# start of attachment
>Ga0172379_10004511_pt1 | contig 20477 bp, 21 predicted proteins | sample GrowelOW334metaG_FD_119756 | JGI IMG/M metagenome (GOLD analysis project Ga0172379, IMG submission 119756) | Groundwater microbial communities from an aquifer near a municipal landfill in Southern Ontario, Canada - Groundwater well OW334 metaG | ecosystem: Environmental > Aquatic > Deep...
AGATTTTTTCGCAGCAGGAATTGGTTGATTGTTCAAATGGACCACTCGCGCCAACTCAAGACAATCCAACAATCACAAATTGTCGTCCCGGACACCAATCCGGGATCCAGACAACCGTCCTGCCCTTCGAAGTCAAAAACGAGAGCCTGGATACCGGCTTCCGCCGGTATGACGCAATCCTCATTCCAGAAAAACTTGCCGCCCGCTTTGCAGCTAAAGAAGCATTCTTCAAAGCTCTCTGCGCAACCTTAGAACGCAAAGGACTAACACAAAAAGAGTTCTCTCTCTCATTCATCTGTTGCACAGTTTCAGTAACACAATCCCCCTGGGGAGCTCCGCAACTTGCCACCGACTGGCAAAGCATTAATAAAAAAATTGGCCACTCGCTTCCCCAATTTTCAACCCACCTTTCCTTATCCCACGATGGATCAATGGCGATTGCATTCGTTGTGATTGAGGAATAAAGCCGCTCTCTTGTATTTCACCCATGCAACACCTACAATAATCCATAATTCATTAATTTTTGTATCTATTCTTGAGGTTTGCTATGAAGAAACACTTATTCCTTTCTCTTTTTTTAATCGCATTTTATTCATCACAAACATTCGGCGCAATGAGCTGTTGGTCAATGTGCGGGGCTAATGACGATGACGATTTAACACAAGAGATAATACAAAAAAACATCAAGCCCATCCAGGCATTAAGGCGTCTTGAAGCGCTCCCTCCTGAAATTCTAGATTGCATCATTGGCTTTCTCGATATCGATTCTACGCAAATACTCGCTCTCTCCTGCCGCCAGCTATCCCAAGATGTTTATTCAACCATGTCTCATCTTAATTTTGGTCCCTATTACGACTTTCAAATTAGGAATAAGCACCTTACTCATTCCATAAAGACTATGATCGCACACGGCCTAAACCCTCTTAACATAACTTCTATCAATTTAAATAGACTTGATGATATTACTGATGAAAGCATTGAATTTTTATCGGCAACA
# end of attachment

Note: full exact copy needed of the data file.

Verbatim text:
>Ga0172379_10004511_pt1 | contig 20477 bp, 21 predicted proteins | sample GrowelOW334metaG_FD_119756 | JGI IMG/M metagenome (GOLD analysis project Ga0172379, IMG submission 119756) | Groundwater microbial communities from an aquifer near a municipal landfill in Southern Ontario, Canada - Groundwater well OW334 metaG | ecosystem: Environmental > Aquatic > Deep...
AGATTTTTTCGCAGCAGGAATTGGTTGATTGTTCAAATGGACCACTCGCGCCAACTCAAGACAATCCAACAATCACAAATTGTCGTCCCGGACACCAATCCGGGATCCAGACAACCGTCCTGCCCTTCGAAGTCAAAAACGAGAGCCTGGATACCGGCTTCCGCCGGTATGACGCAATCCTCATTCCAGAAAAACTTGCCGCCCGCTTTGCAGCTAAAGAAGCATTCTTCAAAGCTCTCTGCGCAACCTTAGAACGCAAAGGACTAACACAAAAAGAGTTCTCTCTCTCATTCATCTGTTGCACAGTTTCAGTAACACAATCCCCCTGGGGAGCTCCGCAACTTGCCACCGACTGGCAAAGCATTAATAAAAAAATTGGCCACTCGCTTCCCCAATTTTCAACCCACCTTTCCTTATCCCACGATGGATCAATGGCGATTGCATTCGTTGTGATTGAGGAATAAAGCCGCTCTCTTGTATTTCACCCATGCAACACCTACAATAATCCATAATTCATTAATTTTTGTATCTATTCTTGAGGTTTGCTATGAAGAAACACTTATTCCTTTCTCTTTTTTTAATCGCATTTTATTCATCACAAACATTCGGCGCAATGAGCTGTTGGTCAATGTGCGGGGCTAATGACGATGACGATTTAACACAAGAGATAATACAAAAAAACATCAAGCCCATCCAGGCATTAAGGCGTCTTGAAGCGCTCCCTCCTGAAATTCTAGATTGCATCATTGGCTTTCTCGATATCGATTCTACGCAAATACTCGCTCTCTCCTGCCGCCAGCTATCCCAAGATGTTTATTCAACCATGTCTCATCTTAATTTTGGTCCCTATTACGACTTTCAAATTAGGAATAAGCACCTTACTCATTCCATAAAGACTATGATCGCACACGGCCTAAACCCTCTTAACATAACTTCTATCAATTTAAATAGACTTGATGATATTACTGATGAAAGCATTGAATTTTTATCGGCAACA